“Ask the practitioner to keep the needle out of view, as the sight of the needle alone can trigger a negative reaction,” says Dr. Manly. “Look away from the site where the injection will take place, both before, during, and afterward.”
3. Try to slow down your breathing
We tend to hyperventilate when we’re panicked, so we want to slow down that process while we’re still in the waiting room (or hell, even before that). Dr. Manly recommends practicing soothing breathwork techniques, both before and during the procedure.
4. Keep your mind off needles during the follow-up
“Distract yourself prior to the procedure by talking with a friend, doing crossword puzzles, or engaging in a mind-absorbing game,” says Dr. Manly.
5. Identify and confront needle imagery that makes you nervous
“Make a list of things that bring up trypanophobia, like medical shows and movies, a photo of a needle, or a toy needle from a children’s medical kit,” says Dr. Daramus. “Rate each one on a scale of one to 10. Start exposing yourself to the things that bring your fear to a 2 or 3. When you’ve mastered the level two or three fears, move on to the fours and fives, and then up the scale until you can face the actual needle a lot more comfortably.”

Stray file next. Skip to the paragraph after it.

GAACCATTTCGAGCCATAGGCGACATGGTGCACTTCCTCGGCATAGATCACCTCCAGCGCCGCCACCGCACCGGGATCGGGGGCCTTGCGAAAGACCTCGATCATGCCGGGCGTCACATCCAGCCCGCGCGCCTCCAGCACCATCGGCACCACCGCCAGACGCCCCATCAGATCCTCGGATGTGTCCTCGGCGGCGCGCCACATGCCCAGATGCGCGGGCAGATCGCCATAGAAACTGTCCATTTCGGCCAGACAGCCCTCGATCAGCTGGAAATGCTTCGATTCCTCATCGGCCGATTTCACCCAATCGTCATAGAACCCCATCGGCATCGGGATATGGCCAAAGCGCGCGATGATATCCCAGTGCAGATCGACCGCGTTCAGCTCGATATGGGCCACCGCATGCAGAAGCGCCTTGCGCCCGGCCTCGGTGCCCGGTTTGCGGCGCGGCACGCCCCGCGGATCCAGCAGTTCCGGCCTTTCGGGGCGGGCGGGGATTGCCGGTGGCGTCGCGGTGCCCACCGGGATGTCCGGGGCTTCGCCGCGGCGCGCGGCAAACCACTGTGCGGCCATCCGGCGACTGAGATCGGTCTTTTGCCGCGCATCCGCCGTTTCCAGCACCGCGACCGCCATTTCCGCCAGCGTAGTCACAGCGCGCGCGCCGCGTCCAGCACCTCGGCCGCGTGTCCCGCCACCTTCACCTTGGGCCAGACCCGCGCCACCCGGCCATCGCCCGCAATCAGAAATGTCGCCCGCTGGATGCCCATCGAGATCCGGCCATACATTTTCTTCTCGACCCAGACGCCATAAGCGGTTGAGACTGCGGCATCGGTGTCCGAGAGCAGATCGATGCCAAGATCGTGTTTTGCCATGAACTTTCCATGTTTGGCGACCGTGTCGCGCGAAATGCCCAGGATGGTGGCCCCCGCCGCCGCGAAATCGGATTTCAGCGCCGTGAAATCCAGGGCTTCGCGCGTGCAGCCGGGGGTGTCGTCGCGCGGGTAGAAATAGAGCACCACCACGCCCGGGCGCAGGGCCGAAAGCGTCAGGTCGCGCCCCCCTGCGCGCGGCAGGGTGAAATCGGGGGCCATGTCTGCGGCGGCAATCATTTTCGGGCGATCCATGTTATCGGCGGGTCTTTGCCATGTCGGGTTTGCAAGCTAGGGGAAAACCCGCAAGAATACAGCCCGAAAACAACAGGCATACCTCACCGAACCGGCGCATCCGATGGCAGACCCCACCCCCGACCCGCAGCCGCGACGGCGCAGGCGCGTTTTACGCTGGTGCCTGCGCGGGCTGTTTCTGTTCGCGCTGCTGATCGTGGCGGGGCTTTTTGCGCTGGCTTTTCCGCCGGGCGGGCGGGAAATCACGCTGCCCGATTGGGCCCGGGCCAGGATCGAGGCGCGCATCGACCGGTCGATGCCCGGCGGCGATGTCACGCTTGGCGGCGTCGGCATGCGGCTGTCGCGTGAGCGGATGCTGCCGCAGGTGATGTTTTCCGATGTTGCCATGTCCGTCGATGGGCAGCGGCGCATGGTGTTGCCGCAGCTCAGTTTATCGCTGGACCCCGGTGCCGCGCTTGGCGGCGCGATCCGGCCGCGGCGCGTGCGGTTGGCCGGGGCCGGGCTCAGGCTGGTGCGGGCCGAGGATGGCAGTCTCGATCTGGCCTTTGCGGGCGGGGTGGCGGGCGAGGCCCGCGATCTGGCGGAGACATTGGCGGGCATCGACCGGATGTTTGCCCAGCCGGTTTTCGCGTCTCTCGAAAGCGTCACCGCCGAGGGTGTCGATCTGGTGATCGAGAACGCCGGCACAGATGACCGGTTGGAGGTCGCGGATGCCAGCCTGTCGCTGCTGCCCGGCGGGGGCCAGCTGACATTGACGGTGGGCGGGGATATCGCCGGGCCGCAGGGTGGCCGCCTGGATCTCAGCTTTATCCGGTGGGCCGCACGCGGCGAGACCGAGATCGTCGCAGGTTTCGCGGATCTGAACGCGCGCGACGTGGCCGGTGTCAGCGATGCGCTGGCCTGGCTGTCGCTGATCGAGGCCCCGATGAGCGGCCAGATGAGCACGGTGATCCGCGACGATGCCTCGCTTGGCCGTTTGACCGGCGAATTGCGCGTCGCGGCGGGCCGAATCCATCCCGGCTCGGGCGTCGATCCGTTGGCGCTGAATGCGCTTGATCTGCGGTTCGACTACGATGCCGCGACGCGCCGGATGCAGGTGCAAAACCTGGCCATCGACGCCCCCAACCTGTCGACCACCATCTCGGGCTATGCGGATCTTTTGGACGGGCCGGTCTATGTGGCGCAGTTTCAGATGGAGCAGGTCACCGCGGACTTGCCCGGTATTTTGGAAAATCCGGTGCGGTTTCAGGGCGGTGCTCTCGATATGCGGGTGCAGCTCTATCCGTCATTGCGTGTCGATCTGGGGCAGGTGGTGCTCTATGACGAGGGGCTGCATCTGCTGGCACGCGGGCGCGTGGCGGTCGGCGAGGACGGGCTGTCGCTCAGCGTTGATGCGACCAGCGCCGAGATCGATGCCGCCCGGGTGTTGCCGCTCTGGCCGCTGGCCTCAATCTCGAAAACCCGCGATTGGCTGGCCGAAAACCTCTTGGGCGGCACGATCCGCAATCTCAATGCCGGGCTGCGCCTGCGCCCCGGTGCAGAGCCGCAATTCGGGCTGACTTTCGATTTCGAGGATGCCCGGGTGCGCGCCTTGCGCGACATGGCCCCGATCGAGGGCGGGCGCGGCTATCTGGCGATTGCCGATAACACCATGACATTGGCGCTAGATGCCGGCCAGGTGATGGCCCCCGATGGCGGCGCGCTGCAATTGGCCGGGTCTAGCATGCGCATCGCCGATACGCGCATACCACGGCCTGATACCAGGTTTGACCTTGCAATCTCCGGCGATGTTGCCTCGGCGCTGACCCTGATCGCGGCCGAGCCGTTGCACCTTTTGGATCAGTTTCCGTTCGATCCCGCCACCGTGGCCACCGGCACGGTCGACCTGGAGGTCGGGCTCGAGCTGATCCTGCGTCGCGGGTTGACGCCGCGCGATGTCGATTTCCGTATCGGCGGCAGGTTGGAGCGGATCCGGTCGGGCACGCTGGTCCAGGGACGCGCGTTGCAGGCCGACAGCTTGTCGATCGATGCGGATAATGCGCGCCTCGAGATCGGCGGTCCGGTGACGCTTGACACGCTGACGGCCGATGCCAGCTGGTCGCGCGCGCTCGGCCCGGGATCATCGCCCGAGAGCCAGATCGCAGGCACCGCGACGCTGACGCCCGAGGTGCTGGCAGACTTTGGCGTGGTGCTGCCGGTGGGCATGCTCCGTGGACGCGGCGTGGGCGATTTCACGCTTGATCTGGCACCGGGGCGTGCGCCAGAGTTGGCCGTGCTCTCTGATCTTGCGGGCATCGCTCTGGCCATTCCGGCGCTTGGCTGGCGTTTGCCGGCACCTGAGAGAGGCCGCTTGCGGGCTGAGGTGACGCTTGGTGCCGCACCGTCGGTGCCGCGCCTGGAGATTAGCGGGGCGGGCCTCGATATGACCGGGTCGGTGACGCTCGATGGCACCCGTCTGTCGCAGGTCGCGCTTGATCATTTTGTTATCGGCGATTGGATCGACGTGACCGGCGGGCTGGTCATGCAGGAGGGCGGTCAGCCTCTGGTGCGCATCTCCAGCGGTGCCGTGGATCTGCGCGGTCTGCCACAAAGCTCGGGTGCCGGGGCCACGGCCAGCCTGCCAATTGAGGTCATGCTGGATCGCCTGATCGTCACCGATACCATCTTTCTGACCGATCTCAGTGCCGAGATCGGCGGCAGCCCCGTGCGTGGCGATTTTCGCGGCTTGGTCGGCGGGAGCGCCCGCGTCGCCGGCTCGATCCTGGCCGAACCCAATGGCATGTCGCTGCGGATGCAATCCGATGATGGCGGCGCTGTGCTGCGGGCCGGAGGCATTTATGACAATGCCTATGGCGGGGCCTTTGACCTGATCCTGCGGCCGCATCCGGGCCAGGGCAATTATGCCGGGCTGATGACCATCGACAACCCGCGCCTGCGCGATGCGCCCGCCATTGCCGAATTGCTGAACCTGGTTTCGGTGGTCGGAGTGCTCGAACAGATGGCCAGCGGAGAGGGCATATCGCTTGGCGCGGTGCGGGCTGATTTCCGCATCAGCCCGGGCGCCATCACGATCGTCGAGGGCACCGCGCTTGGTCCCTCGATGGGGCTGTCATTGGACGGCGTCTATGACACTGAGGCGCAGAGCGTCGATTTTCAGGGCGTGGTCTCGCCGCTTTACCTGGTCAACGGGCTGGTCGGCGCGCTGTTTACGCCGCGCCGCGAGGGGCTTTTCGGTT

6. Fuel up with the right drinks before hand
“Avoid caffeinated beverages and products containing caffeine before the procedure; caffeine tends to increase anxious feelings and stress,” Dr. Manly says. “Drink herbal tea such as chamomile before the procedure to soothe your body and mind.”
7. Put your nose to good use
“If scents are permitted in the medical setting, use a lavender essential oil to reduce anxiety,” says Dr. Manly. “If scents are not permitted, breathe in a lavender oil before entering the facility.”
8. Repeat a calming mantra before and during the procedure
“Repeating a custom-made mantra such as “I am safe. All is well. I am loved,” replaces the anxious thoughts that want to invade,” says Dr. Manly.
9. Seek a professional for help
“The treatment of any phobia is usually exposure therapy,” says Dr. Daramus. “Often with a therapist’s help, you expose yourself to your fear in small amounts.”